How to Choose the Best Septic System

Looking for the best septic system for your home? Thanks to modern septic technology, you have a lot of options to choose from. The best type of septic system for you will come down to your available space, budget, and preferences. Take a look at some of the best septic systems available to homeowners today, then talk to a local septic systems specialist to figure out what your best option will be!

Conventional Septic System

The best septic system for your home might be a traditional septic tank and leach field. This is one of the most affordable options to install and maintain, and comes with minimal environmental impact.

In a conventional septic system, a set of pipes known as the “sewer main” connects your home to the septic tank, which might be made of concrete, polymer, or another synthetic material. Within the septic tank, waste is separated into three layers. Solid waste is broken down at the bottom of the tank, and lighter liquid waste and oils are separated from the top of a tank and distributed into a leach field.

The conventional septic system is clean and simple. While a conventional septic system may break down over time, affordable septic maintenance professionals near you will be able to get it fixed and functioning quickly,

Aerobic Septic System

For homeowners who want to invest in a reliable, long-lasting septic system, an aerobic system can be a great choice.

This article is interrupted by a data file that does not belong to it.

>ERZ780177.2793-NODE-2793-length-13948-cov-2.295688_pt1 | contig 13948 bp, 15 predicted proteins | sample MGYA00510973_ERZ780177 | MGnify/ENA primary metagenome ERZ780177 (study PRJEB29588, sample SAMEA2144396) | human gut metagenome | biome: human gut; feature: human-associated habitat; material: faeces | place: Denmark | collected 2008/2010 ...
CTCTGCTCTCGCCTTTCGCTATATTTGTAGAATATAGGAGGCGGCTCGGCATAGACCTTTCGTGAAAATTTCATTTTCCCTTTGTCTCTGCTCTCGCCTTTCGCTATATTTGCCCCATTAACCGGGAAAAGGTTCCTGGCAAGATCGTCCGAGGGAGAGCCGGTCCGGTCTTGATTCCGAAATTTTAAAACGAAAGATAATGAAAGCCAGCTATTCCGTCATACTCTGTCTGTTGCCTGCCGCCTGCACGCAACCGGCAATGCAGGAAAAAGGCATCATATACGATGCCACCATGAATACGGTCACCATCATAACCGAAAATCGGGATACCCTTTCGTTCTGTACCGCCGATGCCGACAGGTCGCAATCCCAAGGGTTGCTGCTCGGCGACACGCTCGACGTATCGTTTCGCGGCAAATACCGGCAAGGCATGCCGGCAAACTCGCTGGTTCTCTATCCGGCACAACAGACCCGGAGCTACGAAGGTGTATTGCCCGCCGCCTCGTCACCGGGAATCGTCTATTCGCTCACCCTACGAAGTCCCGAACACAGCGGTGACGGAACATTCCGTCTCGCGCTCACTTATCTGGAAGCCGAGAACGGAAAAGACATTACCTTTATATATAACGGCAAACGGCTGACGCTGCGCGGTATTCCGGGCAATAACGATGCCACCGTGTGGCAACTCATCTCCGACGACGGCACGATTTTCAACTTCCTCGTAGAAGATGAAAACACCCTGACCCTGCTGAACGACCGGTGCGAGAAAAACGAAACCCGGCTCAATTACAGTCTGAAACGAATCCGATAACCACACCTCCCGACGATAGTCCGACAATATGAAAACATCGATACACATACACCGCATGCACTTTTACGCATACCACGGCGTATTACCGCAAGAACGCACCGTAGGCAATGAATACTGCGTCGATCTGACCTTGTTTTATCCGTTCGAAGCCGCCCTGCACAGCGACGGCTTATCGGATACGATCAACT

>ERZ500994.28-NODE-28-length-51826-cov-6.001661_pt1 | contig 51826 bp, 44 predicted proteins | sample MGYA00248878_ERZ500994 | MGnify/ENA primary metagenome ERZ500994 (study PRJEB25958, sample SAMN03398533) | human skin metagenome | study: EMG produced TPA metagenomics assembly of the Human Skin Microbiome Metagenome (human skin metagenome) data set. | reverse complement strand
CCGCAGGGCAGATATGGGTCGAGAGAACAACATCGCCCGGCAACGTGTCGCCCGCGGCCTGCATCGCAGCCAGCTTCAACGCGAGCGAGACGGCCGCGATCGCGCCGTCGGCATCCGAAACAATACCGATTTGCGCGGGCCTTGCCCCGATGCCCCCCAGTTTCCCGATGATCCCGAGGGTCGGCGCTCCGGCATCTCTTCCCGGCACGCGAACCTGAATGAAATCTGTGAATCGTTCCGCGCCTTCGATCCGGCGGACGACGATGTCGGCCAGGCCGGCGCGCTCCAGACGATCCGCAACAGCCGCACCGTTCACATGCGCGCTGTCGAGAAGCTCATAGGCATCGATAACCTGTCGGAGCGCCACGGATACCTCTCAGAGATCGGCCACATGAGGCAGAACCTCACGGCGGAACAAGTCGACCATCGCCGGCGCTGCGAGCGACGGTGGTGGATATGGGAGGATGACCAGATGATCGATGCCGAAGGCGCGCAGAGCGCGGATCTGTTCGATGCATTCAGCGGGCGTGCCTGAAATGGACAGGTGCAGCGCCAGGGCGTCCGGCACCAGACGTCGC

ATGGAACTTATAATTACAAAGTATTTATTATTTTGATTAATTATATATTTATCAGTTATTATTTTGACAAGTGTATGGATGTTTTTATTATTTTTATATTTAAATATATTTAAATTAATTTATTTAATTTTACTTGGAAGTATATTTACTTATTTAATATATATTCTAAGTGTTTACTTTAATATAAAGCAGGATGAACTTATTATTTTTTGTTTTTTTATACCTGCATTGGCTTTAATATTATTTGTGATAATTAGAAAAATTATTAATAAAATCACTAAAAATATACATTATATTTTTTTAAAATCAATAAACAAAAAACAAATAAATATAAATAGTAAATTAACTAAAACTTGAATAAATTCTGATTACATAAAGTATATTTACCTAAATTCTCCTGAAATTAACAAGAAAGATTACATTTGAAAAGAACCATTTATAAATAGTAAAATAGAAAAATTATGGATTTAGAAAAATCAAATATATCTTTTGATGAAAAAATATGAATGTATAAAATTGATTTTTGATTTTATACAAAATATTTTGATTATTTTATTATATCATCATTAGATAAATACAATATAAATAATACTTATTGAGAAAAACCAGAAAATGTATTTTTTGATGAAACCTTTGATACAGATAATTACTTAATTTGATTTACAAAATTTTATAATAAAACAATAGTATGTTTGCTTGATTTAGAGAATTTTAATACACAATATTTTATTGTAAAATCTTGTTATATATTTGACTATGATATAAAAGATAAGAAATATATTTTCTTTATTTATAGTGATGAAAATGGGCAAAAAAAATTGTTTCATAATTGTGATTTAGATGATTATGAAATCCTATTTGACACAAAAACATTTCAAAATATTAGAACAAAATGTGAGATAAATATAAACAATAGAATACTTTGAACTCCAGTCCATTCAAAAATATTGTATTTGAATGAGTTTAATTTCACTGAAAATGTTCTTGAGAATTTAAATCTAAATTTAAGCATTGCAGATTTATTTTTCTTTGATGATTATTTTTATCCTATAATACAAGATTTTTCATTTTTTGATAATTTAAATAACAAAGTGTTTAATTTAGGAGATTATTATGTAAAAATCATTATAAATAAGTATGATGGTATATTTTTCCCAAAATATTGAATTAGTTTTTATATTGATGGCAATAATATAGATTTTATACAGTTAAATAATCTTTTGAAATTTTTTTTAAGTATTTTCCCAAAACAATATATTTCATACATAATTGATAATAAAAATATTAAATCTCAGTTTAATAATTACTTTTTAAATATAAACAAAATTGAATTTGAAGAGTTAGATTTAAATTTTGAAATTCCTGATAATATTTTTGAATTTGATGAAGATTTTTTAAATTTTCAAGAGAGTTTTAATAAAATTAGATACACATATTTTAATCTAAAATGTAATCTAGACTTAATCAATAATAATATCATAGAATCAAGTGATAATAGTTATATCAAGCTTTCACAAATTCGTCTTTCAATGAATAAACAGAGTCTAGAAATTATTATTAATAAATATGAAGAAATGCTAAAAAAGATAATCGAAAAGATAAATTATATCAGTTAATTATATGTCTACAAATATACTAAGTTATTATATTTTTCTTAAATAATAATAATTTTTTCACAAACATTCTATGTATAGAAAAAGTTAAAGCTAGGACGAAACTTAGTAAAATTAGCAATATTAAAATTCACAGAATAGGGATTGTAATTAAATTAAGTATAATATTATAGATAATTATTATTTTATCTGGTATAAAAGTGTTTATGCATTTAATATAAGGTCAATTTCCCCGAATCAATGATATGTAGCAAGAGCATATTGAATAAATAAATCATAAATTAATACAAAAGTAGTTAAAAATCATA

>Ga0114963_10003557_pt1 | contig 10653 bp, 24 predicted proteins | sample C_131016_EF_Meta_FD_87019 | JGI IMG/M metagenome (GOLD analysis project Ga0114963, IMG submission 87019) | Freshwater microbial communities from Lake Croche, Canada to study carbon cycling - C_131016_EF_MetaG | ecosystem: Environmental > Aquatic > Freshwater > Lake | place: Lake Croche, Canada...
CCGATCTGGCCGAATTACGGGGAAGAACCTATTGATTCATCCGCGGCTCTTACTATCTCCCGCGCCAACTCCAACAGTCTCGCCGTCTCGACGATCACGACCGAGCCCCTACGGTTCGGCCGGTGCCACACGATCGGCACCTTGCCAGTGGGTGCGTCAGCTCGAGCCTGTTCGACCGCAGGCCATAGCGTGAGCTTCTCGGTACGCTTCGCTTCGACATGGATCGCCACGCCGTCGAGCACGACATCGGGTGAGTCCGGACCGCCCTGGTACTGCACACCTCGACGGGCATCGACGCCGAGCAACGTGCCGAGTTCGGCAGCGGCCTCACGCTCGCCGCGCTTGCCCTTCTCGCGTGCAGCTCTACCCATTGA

In an aerobic septic system, air is pumped into the septic tank to speed up the breakdown of waste. This ensures that you won’t have to deal with leaks or floods in your system due to a buildup of wastewater. It also allows for a smaller, more compact tank, ideal for homes on smaller properties.

Because they use electricity to pump air into the tank, the costs to install and maintain an aerobic septic system will be a bit higher than with a conventional system. However, they are dependable and will function for years without breaking down.

Mound Septic System

If the ground on your property can’t pass the percolation test, you may want to consider alternative septic systems that don’t require a leach field. A mound septic system is a great option.

A mound system essentially utilizes a mound of sand and gravel to properly filter wastewater, instead of a leach field. This keeps harmful wastewater from seeping into the ground and contaminating agricultural areas or waterways. Wastewater is deposited on the top of the mound, and percolates at the proper rate to make it safe by the time it reaches the ground.

The cost to install a mound septic system on your property will vary depending on your area and local environmental regulations. Contact your local septic professionals to learn more!